ISLAMABAD, March 21: Peace activists from India and Pakistan on Monday called for signing a “no war pact” by the two countries and urged the governments to gradually bring down their defence budgets.

Speaking at a roundtable discussion hosted by a newly-formed think-tank, Jinnah Institute, headed by former information minister Sherry Rehman here on Monday, the participants from the two nuclear countries were of the view that time had come to build pressure on the two governments to at least implement the already-agreed decisions.

“We need a no-war pact,” said Kuldip Nayar, a veteran journalist and former MP, who is heading the Indian delegation. He said both the countries should once-for-all decide that “war is not a solution to any problem.”

Senator Mushahid Hussain of the Pakistan Muslim League-Q (PML-Q) drew the attention of the participants towards what he called a “proxy war” being fought by both India and Pakistan on Afghanistans soil.

He said both the countries should remember that the US was about to leave the country and then they could face real trouble in the region.

Supporting Mr Nayar's viewpoint, he said both India and Pakistan were nuclear countries and there must be a realization on both sides that no one could impose any solution to the core issues.

The PML-Q senator stressed the need for greater economic cooperation in the region and said India had committed a strategic mistake by opting out of the Iran-Pakistan-India (IPI) pipeline project.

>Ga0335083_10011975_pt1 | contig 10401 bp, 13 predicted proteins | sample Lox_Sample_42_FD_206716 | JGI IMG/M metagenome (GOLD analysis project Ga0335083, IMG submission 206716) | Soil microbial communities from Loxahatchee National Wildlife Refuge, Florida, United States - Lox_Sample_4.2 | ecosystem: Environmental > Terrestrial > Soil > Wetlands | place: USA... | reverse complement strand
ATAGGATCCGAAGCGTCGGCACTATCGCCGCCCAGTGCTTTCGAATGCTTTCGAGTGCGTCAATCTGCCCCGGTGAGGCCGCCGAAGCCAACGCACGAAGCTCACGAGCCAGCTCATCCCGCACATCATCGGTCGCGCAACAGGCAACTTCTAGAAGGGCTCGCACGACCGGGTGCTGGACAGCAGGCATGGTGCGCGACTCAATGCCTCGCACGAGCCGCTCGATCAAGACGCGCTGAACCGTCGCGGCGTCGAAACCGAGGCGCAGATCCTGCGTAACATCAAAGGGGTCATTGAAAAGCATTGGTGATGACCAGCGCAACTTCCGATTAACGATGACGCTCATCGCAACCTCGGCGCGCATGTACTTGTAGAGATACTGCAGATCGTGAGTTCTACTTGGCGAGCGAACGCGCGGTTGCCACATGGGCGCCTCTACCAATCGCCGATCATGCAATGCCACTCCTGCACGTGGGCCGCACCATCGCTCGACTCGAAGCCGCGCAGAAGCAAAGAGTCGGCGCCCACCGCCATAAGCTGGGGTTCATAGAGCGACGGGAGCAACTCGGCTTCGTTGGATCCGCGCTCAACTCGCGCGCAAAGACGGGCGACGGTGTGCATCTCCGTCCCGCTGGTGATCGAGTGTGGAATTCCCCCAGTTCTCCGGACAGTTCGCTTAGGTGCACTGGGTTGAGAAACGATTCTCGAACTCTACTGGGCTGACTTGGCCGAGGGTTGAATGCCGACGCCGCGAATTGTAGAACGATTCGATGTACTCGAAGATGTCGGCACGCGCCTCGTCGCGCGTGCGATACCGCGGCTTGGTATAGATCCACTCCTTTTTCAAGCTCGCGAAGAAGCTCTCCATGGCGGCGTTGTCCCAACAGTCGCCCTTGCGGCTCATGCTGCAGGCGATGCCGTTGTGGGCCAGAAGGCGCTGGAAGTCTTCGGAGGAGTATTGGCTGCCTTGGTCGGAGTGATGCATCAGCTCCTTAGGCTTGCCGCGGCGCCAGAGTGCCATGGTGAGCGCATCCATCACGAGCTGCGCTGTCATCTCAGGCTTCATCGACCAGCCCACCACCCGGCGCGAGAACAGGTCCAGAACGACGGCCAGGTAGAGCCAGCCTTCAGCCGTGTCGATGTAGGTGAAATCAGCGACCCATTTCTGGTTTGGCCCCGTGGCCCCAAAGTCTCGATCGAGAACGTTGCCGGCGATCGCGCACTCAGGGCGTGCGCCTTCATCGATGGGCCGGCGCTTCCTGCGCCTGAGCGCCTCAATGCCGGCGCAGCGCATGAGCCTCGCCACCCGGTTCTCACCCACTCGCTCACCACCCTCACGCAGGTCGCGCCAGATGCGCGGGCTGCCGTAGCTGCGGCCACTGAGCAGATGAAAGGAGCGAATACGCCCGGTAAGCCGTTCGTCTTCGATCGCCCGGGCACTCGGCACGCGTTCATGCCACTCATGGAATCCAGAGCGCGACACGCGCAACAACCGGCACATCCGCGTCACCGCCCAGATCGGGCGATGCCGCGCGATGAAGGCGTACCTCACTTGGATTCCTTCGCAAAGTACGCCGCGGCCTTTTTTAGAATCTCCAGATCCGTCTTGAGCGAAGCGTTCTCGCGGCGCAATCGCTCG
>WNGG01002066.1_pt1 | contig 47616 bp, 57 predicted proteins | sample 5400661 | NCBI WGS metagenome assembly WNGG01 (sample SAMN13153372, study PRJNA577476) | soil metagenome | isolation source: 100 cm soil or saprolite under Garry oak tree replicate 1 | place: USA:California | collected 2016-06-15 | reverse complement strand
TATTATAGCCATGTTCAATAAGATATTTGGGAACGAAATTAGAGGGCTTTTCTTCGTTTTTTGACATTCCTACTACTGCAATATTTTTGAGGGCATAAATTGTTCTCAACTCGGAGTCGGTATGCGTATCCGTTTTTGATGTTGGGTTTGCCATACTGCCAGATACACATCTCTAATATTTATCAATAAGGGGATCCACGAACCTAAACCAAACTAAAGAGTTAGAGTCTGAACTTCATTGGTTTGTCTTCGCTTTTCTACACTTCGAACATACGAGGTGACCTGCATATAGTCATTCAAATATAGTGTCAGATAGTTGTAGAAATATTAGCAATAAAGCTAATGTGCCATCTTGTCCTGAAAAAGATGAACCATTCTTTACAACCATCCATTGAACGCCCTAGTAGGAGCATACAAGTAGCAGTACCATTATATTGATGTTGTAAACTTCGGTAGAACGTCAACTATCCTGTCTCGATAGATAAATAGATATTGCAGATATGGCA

Leader of the House in the Senate Nayyar Hussain Bukhari asked the Indian friends not to accuse Pakistan of harbouring terrorism as the country itself was the biggest victim of this menace.

His assertion, however, was immediately rebutted by Shahid Siddiqui, a former Indian MP and editor of Urdu Daily 'Nai Dunya'. He said that Pakistan was actually paying the price of its past policies.

With regard to Kashmir issue, Mr Siddiqui said that instead of just discussing the issue, they should present solution because for Kashmir problem “we will have to make compromises.”

President of the Jinnah Institute Sherry Rehman said both sides should engage in dialogue to mitigate the conflict.

She urged the media from both the sides to play a responsible role and avoid inflammatory remarks against each other.

Human rights activist Tahira Abdullah highlighted that long-term goals should be prioritized, especially given that poverty was high in both the countries.

Activist and journalist Jatin Desai stressed the need for composite dialogue to be resumed as soon as possible and proposed the creation of a parliamentarian caucus, developing strategies for a more open media and a platform for common people to express their views and influence foreign policy.

Earlier, the delegates from India visited the cultural park – Indus Heritage – with a resolve to bridge trust deficits between the two nations through more people to people contact.

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